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Colonel’s Blog, Earthdate 29 March 2024…

Hey Y’all!

Good morning and happy Fast-Jet Friday from Air2Ground Farms! The fast jet today is the Mighty-Mighty F-15E Strike Eagle flying low in Wales this week. These photos made me think, it’s amazing the different ways clouds form. One way is from high-G turns which create such a low pressure situation on the top of the wings that clouds form as the moisture is pulled out of the air when the humidity is high, like low-level flying in Wales. Another way occurs as clouds form when water vapor from the exhaust of an aircraft engine condenses into ice crystals in the upper atmosphere. This happens because jet engines emit water vapor and other gases as part of the combustion process. When this hot, humid air meets the colder air at high altitudes, the water vapor condenses into tiny water droplets or ice crystals, forming a visible cloud. Likewise, in very cold weather, you can see the exhaust from your vehicle, or even from your mouth, form tiny little clouds. Sometimes, clouds form right here around us, and we call it fog. So very interesting! Overall, the animals on the farm are doing well. Happy is still pregnant and very big! The beef cows are looking really good coming out of winter. The hay we bought this year really did them well and we already committed to buy next year’s from the same folks this summer. We’ve got a couple weeks more and are anxiously awaiting the grass. It’s green, but still too short to graze. Last year, we started grazing too early and had to bring them back and feed hay to allow the grass to recover. We’re trying to avoid that this year by holding them a few more days to let the grass get taller.

In the last blog, I shared my premonition that things were going to start popping as soon as Shelley left. After she left but before she even landed in DC, I was bottle feeding two lambs. As of this morning, we have 6 new lambs, 2 sets of twins and 2 singles. So far, 5 ewe lambs and one ram lamb. The pics today are of the lambs so far. The only ram lamb is the one standing face-to-face with its mom. All 6 lambs are doing very well. I am tagging all of them when they are about 12 hours old. I want to give them time to bond, undisturbed, with their moms but can’t wait too long or they are too fast and skittish to catch. We’re tagging immediately so that we can keep better track of them than we have in the past. I am also spraying the mom’s ear tag number on their sides so we can reunite them should they get separated. By now, with everything sounding like it is going swimmingly, you may be asking why there are two bottle lambs. I’ll have to back up a bit to make it make sense. Before we got the first sheep on the farm, we got 3 Livestock Guardian Dogs (LGD); one male and two females (we now have 7 total…yes, we know how that happens). The male, Tank, is the best LGD of the bunch. We spent over a year moving the LGDs into the paddock the sheep just left, constantly keeping them next to the sheep and working them on leashes with the sheep. Tank matured first and took to his job like a champion. He is especially diligent at protecting lambs. He will lie down and let them climb on him and even sleep curled up next to him. He is an amazing lamb protector. It would seem that in the year that has passed since the last lambing, he became confused. When I returned from dropping Shelley off at the airport, Tank greeted me very excitedly, happy to show me the two lambs he was protecting. Of course, I too was excited for the new lambs, thinking to myself that I was right and Shelley had not even arrived when the lambing season began. Quickly, I realized things weren’t quite right because as Tank ran over to greet me, the entire ewe flock gathered around the new lambs but none of them were “mothering” them. I assumed a potential rejection situation but couldn’t find the ewe with evidence of recent birthing. As I went looking, I found her dead, stiff, and with a bloody neck. As I was processing this, I noticed the blood around Tank’s mouth and neck. Using my best CSI Las Vegas skills (although no DNA evidence was collected), I determined that confused by the commotion, blood, and most likely amazing mothering instinct, Tank “protected” the lambs from their mother. I immediately removed him from the flock and put him in a pen next to their paddock and will slowly reintroduce him. Notice I didn’t title this blog “Farming” Failure? The farming principles are sound. I own this one for not anticipating an issue and easing Tank into lambing season. This one is squarely a Farmer Fail.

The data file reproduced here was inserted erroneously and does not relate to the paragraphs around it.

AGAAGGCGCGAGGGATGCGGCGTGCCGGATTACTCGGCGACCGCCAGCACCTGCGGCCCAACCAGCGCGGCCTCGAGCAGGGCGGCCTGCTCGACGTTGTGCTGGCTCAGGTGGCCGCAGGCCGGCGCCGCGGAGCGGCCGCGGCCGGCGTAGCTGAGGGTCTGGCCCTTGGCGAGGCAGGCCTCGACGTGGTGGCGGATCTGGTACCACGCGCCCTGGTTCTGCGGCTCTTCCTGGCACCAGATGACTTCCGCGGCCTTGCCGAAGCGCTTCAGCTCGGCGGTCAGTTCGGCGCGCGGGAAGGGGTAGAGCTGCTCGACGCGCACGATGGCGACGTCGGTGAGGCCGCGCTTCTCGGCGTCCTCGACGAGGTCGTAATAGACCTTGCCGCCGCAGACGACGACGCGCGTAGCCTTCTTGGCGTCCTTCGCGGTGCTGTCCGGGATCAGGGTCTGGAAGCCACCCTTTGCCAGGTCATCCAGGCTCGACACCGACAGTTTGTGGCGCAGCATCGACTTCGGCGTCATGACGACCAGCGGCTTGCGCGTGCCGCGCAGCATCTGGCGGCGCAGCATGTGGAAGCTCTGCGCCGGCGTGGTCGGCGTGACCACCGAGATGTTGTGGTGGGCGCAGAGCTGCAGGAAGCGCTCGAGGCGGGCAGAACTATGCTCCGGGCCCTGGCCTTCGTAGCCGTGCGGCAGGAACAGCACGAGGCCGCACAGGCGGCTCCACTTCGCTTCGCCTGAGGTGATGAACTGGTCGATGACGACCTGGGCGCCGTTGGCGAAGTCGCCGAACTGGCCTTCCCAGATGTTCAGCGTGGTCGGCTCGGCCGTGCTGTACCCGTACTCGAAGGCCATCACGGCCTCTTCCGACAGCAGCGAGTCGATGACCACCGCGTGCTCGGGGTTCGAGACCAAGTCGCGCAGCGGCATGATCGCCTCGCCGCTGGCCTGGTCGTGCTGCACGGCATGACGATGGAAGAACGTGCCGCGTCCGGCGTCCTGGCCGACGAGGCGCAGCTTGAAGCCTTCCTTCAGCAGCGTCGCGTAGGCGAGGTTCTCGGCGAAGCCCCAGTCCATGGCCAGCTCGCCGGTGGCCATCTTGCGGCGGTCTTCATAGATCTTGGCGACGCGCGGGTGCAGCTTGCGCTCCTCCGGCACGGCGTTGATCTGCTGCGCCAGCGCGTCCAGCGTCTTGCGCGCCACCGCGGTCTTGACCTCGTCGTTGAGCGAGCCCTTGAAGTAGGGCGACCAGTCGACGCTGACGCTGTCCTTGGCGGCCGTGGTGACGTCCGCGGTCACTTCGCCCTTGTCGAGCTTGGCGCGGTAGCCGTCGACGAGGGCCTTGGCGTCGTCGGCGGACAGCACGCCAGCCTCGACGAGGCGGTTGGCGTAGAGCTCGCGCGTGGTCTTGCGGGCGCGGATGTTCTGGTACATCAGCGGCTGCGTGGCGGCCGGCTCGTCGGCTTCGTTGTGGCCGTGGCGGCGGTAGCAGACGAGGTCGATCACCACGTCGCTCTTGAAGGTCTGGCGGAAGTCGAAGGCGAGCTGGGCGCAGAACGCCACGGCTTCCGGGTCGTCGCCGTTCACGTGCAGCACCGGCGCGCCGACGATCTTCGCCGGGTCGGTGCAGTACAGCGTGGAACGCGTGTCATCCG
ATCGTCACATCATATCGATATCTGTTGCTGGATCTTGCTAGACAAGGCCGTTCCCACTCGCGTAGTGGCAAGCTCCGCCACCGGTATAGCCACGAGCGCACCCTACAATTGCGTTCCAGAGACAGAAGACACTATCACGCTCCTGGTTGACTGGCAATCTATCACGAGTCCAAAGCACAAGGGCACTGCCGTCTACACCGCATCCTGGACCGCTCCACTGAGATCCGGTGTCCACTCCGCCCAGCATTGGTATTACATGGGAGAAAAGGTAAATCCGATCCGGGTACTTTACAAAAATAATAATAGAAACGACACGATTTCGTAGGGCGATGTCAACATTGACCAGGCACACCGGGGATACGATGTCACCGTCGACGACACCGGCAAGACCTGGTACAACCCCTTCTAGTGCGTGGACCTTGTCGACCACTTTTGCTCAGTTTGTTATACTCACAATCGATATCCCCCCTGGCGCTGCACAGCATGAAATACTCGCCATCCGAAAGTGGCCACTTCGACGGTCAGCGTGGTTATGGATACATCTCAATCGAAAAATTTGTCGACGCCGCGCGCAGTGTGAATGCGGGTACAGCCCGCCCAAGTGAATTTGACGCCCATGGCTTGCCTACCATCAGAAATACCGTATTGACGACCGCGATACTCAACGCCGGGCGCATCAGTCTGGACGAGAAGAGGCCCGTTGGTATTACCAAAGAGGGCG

On Thursday’s Dust’er Mud podcast, we discussed Joel Salatin’s (regenerative farming guru) opinion that we are too old to start this farming journey. We accepted his opinion as a challenge!



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Mar 29
Rated 5 out of 5 stars.

Your blogs are very informative and fun to read. See you soon at the market.


Mar 29
Rated 5 out of 5 stars.

Thank you!

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